Through the Gold-fields of Alaska to Bering Straits

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Chatto & Windus, 1898 - Alaska - 312 pages
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Account of a journey through the Chilkoot Pass to Klondike and down the Yukon River to St. Michael, and two-month residence among the Chukchis.

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Page 109 - millions will be taken out of the district in the next few years. On some of the claims prospected the pay dirt is of great extent and very rich. One man told me yesterday that he washed out a single pan of dirt on
Page 123 - Men should be sober, strong and healthy. They should be practical men, able to adapt themselves quickly to their surroundings. Special care should be taken to see that their lungs are sound, that they are free from rheumatism and rheumatic tendency, and that their joints, especially
Page 115 - fine, mercury is placed behind the slats or in these holes to catch it. In this way about three times as much dirt can be washed as by the rocker, and consequently three times as much gold
Page 111 - are gradually washed out, care being taken as the process nears completion to avoid letting out the finer and heavier parts that have settled to the bottom. Finally, all that is left in the pan is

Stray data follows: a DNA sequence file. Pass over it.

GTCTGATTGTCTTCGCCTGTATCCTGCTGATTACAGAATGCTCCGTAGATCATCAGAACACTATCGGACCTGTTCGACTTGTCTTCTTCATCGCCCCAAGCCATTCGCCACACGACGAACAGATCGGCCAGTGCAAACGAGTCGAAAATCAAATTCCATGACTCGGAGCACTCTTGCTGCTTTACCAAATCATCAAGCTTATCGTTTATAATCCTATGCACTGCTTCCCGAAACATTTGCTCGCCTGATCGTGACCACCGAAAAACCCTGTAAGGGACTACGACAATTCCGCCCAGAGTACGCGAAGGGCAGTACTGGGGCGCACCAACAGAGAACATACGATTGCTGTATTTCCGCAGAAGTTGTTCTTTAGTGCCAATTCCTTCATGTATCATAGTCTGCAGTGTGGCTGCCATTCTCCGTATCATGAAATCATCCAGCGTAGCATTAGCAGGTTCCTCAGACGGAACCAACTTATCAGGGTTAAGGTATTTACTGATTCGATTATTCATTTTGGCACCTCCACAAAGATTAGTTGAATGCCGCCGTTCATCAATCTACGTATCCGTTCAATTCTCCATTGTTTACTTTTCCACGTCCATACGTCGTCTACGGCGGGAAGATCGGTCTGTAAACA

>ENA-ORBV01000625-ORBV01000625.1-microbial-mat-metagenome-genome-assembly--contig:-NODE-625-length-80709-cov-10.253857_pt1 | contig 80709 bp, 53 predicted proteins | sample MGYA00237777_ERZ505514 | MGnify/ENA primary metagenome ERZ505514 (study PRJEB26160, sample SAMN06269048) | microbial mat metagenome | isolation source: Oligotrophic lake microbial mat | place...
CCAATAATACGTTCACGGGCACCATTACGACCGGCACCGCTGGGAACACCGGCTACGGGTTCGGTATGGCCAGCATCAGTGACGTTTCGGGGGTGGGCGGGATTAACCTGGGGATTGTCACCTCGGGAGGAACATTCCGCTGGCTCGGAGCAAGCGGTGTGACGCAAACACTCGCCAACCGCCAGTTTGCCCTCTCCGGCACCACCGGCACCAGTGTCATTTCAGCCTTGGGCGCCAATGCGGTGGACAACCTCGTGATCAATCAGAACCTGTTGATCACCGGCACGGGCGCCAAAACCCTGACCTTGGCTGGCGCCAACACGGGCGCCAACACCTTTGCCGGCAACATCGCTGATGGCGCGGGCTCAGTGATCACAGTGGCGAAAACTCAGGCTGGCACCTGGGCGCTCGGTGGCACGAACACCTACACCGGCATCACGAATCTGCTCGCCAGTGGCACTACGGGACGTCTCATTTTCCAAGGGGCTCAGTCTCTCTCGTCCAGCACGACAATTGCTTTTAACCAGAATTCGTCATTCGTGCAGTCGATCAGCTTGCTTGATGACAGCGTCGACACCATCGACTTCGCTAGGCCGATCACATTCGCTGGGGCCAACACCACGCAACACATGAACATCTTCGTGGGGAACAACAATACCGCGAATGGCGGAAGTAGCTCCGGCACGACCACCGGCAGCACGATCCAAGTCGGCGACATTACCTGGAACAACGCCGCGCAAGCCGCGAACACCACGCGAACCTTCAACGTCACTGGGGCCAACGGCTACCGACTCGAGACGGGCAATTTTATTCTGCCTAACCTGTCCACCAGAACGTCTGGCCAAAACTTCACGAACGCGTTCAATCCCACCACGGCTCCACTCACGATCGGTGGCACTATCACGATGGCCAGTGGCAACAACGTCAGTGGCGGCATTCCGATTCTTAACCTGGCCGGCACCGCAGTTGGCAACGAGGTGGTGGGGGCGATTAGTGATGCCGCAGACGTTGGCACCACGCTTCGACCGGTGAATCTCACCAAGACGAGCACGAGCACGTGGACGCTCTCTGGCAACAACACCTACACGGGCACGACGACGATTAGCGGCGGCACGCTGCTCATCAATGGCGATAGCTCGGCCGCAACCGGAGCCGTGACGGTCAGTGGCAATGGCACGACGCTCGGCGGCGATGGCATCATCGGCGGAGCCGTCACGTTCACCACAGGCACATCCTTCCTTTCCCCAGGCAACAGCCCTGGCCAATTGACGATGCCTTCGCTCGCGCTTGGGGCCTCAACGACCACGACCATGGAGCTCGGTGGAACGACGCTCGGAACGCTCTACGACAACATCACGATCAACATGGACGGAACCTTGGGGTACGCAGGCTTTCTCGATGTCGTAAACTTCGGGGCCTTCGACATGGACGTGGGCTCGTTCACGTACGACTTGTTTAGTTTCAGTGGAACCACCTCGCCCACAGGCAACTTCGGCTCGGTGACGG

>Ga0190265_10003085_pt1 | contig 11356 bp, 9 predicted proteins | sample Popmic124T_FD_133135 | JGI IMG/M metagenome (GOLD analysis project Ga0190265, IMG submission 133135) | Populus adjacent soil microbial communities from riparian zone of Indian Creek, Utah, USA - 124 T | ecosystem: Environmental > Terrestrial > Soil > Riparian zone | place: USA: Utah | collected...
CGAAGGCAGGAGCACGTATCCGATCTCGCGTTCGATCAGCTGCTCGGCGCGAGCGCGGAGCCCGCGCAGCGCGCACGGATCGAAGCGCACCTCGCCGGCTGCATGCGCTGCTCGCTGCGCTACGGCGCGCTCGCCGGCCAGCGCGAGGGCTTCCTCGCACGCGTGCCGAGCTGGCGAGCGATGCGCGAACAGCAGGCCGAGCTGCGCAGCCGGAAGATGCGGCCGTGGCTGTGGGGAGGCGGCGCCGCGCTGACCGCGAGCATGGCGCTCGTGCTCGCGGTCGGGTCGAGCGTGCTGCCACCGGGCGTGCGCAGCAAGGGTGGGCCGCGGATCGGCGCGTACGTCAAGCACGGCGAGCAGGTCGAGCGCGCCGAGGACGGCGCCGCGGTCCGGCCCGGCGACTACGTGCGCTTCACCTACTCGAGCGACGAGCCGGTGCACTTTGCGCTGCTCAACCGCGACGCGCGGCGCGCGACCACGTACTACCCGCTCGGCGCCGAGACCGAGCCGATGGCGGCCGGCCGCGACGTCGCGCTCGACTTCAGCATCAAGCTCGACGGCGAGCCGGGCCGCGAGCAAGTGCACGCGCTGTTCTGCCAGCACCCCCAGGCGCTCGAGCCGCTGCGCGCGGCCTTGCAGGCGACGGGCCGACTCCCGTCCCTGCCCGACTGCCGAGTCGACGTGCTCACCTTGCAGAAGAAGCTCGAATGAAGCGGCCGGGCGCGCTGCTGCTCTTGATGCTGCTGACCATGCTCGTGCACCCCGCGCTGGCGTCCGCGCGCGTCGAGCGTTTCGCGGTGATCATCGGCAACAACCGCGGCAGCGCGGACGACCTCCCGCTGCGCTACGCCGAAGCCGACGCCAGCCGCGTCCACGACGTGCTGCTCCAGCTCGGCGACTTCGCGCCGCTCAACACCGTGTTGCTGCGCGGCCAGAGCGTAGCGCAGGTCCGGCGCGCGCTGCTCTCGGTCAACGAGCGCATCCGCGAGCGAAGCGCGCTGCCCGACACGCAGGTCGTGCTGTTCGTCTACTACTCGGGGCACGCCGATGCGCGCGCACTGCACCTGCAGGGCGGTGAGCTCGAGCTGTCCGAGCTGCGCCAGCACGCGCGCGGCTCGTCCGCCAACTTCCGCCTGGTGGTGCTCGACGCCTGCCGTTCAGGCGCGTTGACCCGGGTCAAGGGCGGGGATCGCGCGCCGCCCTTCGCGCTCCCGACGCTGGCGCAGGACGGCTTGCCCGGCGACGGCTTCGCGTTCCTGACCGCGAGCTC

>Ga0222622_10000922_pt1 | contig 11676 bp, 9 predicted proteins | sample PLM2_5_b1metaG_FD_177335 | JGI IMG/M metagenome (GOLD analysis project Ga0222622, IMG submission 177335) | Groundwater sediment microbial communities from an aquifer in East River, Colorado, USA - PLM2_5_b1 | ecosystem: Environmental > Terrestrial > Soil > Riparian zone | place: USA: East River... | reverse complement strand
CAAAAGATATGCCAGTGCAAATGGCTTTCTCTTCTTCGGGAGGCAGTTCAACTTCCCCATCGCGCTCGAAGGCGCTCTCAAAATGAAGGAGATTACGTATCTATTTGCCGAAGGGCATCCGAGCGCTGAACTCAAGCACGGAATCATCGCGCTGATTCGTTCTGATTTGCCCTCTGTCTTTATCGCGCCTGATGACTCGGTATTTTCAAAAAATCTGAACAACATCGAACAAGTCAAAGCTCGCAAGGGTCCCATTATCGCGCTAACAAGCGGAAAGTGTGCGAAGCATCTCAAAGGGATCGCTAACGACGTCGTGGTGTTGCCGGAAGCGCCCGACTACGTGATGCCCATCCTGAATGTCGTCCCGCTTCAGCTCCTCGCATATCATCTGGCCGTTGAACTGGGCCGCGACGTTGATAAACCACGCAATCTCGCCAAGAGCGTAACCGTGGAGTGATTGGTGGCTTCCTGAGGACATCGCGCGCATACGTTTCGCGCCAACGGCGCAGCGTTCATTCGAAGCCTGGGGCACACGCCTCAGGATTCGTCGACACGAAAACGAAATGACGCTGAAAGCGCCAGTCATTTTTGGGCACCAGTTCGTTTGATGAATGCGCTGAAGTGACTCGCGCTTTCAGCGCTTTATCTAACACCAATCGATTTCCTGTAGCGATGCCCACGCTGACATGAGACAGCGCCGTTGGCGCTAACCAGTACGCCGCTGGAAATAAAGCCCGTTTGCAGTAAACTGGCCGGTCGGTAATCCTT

Page 123 - are strong and have never been weakened by injury, synovitis, or other disease. It is also very important to consider their temperaments. Men should be of cheerful, hopeful dispositions, and willing workers. Those of sullen morose natures, although they may be good workers, are very apt, as soon as the novelty of the country wears off, to become dissatisfied, pessimistic, and melancholy.
Page 112 - into the barrel to serve again, and what remains in the bag is placed in a retort, if the miner has one, or, if not, on a shovel, and heated until nearly all the mercury is
Page 100 - River of the Indians (Deer River of Schwatka) enters from the east. It is a small river about forty yards wide at the mouth and shallow ; the water is clear and transparent and of
Page 113 - away all the stones and coarse gravel, gathering the finer gravel and sand in a heap near the rocker. The shallow box on top is filled with this, and with one hand the miner rocks it, while with the other he ladles in water. The finer matter with the gold falls through the holes on to the blanket, which checks its progress, and
Page 112 - The gold then remains in a lump with some mercury still held in combination with it. ' This is called the " pan " or " hand " method, and is never, on account of its
Page 114 - Several of these boxes are then set up with a considerable slope, and are fitted into one another at the ends like a stove-pipe. A stream of water is

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